Turn a Dumpster Fire Into an 800 Credit Score

When I was a young man, I fancied myself as something of a traveler.

I met my wife (a New Yorker) on a beach in Pohang, South Korea.

The nearby steel factory made the waters toxic and unswimmable… but it was a nice spot for romantic sunset walks.

From there, we traveled throughout Southeast Asia… and Europe… and eventually settled in Ireland for a few years.

Life was good. But we had to come home at some point. And when we did…

Our credit was a raging dumpster fire.

Think of the worst credit score you’ve ever seen… now subtract 50 points from it… that was our credit score.

The worst part was we had pretty good credit scores before we left. And we thought they’d be waiting for us when we got back.

But years of inaction had worn them down to nothing.

Here we were, a young couple trying to start our life.

We couldn’t buy a car. Couldn’t get a loan.

Just to get an apartment we had to put down three months’ rent as a deposit, taking a monster bite out of our savings.

(Technically the money was still ours but it was illiquid. We couldn’t invest it, buy furniture with it or, most importantly, access it in the event of a financial emergency.)

We slept on a mattress on the floor. Swallowed an almost two-hour commute to work.

But we’ve been able to claw back to great scores using a few key strategies… and you can use them to boost your credit score too.

1. Be Your Own Lender

One of the easiest ways to demonstrate your reliability as a borrower and build credit fast is with a credit card.

Use it to buy what you can afford. Pay it back at the end of the month. Your credit goes up.

Simple, right?

But when your credit sucks, like ours did, nobody’s going to give you jack.

In fact, if you’ve got bum credit, and someone is eager to give you a credit card, that’s a big red flag. These things are designed to trap you in a predatory cycle of spending too much and high interest repayments — essentially a scam.

What you need is a secured credit card.

Think of a secured card like a low-limit credit card — except you provide the credit line.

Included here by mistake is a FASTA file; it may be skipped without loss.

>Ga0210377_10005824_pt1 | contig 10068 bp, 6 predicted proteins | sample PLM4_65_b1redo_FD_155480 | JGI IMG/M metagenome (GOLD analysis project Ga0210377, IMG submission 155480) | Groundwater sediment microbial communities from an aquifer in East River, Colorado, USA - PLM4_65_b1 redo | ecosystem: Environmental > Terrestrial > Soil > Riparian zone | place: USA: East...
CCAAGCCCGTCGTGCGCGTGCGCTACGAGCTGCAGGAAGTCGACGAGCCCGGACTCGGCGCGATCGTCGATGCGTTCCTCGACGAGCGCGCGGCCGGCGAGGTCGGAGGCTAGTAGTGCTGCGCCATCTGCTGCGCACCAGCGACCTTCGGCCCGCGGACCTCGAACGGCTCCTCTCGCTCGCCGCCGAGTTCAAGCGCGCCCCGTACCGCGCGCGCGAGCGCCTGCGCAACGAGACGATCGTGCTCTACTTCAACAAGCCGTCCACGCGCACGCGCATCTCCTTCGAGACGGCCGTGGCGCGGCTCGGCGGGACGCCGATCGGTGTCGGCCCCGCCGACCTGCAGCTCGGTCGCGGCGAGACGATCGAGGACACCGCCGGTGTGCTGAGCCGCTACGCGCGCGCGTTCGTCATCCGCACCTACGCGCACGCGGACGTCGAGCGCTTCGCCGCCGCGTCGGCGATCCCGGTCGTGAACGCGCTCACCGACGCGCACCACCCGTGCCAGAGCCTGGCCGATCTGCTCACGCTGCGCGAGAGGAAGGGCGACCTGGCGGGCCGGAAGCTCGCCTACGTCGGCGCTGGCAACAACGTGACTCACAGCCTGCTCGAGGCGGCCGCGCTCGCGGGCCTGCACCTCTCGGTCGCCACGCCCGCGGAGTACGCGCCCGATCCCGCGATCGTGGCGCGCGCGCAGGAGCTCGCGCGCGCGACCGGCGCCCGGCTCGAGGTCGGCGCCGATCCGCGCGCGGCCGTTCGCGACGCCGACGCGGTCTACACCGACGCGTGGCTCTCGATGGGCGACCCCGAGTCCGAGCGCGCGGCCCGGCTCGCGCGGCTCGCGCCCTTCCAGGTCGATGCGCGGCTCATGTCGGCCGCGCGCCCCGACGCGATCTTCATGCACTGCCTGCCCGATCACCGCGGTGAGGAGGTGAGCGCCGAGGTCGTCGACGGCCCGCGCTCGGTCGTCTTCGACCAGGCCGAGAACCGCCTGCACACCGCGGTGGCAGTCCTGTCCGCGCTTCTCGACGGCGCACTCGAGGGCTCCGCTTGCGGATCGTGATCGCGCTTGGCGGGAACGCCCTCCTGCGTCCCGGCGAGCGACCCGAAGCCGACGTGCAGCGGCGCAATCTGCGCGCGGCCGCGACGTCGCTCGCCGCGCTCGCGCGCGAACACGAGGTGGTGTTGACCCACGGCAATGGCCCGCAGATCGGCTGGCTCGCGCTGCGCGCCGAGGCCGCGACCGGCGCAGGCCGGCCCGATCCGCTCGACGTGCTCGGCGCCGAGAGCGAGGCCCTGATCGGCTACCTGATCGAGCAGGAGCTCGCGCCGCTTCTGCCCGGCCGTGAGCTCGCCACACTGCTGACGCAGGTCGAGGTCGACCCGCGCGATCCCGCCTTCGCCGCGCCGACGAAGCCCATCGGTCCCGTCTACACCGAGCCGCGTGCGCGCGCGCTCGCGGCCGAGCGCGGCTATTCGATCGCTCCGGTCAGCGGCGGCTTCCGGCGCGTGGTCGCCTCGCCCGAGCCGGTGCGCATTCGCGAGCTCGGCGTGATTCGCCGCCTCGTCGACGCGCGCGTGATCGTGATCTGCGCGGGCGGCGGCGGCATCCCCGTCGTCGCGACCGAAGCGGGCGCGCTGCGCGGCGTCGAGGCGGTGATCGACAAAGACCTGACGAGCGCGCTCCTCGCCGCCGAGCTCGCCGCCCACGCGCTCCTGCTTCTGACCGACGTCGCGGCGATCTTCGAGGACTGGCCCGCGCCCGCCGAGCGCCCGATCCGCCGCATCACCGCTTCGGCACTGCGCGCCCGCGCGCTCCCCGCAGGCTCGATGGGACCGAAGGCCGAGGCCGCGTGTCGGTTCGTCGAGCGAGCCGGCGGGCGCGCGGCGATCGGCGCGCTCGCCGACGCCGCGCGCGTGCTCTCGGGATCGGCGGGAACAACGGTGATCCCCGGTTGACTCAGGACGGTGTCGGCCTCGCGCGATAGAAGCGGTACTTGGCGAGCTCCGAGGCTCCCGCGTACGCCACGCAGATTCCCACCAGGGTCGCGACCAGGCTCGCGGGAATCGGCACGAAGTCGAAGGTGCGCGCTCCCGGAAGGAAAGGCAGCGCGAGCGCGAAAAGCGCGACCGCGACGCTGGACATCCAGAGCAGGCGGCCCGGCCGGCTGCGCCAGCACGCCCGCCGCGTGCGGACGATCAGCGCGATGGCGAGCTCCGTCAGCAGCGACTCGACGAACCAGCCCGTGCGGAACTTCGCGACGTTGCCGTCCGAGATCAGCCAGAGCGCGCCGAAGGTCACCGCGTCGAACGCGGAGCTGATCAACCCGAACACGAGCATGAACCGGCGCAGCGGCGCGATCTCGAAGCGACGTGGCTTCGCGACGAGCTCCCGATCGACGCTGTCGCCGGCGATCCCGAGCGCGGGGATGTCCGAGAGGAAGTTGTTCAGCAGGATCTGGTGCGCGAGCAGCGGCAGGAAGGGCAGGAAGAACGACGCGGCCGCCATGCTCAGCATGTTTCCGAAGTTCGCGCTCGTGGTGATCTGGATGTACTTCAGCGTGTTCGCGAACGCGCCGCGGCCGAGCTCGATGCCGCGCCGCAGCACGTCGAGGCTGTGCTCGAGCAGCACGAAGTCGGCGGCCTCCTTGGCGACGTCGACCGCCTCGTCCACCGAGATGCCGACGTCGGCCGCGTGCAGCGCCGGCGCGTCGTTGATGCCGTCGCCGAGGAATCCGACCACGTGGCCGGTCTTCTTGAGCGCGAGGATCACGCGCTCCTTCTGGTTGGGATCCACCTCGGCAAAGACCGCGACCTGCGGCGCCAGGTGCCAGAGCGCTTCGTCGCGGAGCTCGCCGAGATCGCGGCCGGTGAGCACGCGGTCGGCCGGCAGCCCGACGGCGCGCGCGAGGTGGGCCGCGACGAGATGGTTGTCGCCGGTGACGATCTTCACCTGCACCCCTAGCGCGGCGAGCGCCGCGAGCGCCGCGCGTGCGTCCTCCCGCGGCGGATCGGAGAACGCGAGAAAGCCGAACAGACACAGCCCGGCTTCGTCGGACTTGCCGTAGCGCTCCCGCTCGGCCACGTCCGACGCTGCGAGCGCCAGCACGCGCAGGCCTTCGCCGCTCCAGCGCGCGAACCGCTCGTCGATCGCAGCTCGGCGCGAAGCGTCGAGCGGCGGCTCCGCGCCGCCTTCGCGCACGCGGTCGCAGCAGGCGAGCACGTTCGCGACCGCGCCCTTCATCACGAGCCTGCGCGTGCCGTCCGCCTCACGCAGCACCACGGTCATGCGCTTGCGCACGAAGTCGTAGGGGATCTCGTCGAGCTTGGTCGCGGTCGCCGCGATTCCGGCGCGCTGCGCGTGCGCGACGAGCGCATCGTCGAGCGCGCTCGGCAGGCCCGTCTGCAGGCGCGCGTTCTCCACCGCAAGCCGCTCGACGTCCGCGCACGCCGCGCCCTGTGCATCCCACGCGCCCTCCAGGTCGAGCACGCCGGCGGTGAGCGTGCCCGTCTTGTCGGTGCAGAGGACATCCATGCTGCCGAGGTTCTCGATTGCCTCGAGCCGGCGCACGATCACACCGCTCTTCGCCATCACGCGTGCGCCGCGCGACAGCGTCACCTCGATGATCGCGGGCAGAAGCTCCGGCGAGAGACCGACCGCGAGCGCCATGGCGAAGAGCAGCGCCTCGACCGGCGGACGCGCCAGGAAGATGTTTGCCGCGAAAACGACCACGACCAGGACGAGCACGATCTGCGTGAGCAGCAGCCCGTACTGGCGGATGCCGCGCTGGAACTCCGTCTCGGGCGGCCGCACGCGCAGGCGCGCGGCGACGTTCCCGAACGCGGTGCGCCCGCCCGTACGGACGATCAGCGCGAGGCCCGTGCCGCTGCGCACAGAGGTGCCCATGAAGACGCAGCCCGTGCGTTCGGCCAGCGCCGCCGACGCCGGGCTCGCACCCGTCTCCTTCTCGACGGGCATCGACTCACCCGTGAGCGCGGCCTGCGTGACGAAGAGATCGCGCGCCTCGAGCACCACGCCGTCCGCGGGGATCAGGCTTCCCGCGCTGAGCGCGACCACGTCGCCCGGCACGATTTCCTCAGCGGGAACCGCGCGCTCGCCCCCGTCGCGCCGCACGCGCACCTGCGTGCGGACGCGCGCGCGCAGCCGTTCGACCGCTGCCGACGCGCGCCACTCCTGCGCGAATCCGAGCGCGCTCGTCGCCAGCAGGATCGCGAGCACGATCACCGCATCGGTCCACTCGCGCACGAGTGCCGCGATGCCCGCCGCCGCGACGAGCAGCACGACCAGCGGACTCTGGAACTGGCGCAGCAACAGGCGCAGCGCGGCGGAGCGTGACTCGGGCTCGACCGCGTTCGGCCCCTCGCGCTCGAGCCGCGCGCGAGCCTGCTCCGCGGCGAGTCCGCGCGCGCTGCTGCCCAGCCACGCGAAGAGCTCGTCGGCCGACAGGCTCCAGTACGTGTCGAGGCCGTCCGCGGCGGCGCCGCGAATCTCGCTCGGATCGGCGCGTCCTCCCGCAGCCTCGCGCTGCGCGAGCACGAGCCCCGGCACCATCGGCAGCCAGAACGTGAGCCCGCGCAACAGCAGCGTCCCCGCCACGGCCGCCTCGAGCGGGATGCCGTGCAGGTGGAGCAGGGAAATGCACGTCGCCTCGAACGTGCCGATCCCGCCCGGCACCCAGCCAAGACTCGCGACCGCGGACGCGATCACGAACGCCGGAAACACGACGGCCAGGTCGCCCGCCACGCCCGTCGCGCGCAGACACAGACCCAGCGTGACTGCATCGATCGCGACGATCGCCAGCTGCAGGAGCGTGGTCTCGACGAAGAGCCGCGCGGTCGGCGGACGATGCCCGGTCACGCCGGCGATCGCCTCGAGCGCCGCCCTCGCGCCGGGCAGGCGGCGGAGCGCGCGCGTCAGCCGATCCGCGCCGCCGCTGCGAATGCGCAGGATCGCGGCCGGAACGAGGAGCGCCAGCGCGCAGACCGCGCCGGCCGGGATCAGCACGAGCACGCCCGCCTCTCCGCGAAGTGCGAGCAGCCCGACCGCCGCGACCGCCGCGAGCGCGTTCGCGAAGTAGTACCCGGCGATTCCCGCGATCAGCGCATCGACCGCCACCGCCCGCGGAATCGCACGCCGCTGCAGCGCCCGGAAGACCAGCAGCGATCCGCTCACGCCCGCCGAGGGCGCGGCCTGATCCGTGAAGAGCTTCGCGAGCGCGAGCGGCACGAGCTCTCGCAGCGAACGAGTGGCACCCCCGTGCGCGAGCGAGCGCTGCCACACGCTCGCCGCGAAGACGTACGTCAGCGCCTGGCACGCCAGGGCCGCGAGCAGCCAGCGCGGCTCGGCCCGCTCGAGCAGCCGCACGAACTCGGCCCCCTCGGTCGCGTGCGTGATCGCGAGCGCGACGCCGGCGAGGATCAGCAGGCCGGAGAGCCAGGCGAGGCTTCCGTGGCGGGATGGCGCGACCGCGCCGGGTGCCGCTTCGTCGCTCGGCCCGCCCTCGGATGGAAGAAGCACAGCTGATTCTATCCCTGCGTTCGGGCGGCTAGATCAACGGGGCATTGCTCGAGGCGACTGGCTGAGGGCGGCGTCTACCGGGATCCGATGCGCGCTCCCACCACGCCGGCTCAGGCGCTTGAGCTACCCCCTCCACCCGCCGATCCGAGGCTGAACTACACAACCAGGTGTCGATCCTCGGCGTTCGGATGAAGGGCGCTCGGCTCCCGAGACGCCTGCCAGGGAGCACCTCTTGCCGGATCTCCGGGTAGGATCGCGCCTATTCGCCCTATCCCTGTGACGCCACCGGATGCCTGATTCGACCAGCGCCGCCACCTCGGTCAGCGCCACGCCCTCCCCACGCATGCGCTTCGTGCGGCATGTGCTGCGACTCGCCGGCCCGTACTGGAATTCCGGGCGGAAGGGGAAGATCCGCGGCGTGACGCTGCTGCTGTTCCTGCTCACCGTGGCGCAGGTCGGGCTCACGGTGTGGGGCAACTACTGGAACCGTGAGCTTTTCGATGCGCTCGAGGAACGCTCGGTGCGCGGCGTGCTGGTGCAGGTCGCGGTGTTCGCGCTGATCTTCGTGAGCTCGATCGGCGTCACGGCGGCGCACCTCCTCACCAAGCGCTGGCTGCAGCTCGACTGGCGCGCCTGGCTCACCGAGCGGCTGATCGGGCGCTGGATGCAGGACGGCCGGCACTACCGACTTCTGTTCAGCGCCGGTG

When you’re approved for a card, you’ll pay a deposit on the account — anywhere between $50 to $2,000. This deposit acts as the credit line for your card.

So, if you put $200 in the account, your card will have a spending limit.

Secured cards are handy for buying stuff online and other purchases that require a credit card. But more importantly, they are great for building credit.

The secured credit card was a lifesaver when we made it back stateside.

2. Get Credit for Things You’re Already Doing

One of the frustrating things about building credit is that not paying your bills on time will negatively affect your score…

But no one will give you any credit for responsibly paying your bills on time…

Unless you ask them to.

If you pay your utilities, rent and insurance on time, you can send a Letter of Stability to the three credit bureaus.

This is a legal document that asks your credit bureaus to add your history of on-time payments to your credit report — recognizing your responsible spending and boosting your credit score.

Simply Google “letter to request addition of information showing stability template”, fill it out, and send it to the credit bureaus along with copies of your bills.

Obviously this only works if you’re actually paying your bills on time. But if you’re serious about rebuilding your credit, you should be doing this anyway.

3. Take it to the Next Level

After about a year, and using the above tactics, my wife and I had credit scores around 650.

Not a great score… but a far cry from the raging-dumpster-fire days.

At this point we were able to give up our secured credit cards and get a couple of regular unsecured credit cards.

You won’t have the best choices right away. You’ll probably be looking at higher annual fees and higher interest rates.

But if you pay your balance every month, your credit will grow and you’ll get access to better and better cards. Pretty soon, you’ll be able to match scores with the best of them.

All the best,

Owen Sullivan

Owen Sullivan
Editor, Money & Crisis

P.S. It’s easier to max out your credit score with a steady disposable income like James Altucher’s powerful income-building strategy. This simple technique can be used to yank $3,000 out of the stock market every month. Click here and he’ll show you how to do it yourself. Don’t delay. You only have until midnight Sunday to take him up on his offer.

Chris Campbell

Written By Owen Sullivan

Owen Sullivan isn’t a millionaire or one of the Wall Street elite. He was just one of the many folks who was hit hard when the housing bubble burst… and decided he was never going to let that happen again. Since then, he’s worked with industry experts to develop strategies and techniques to bulletproof his finances — and yours — against the next crisis. His methods don’t require years of financial experience. These are simple strategies that anyone can follow. After all, financial prepping shouldn’t be reserved for a select few.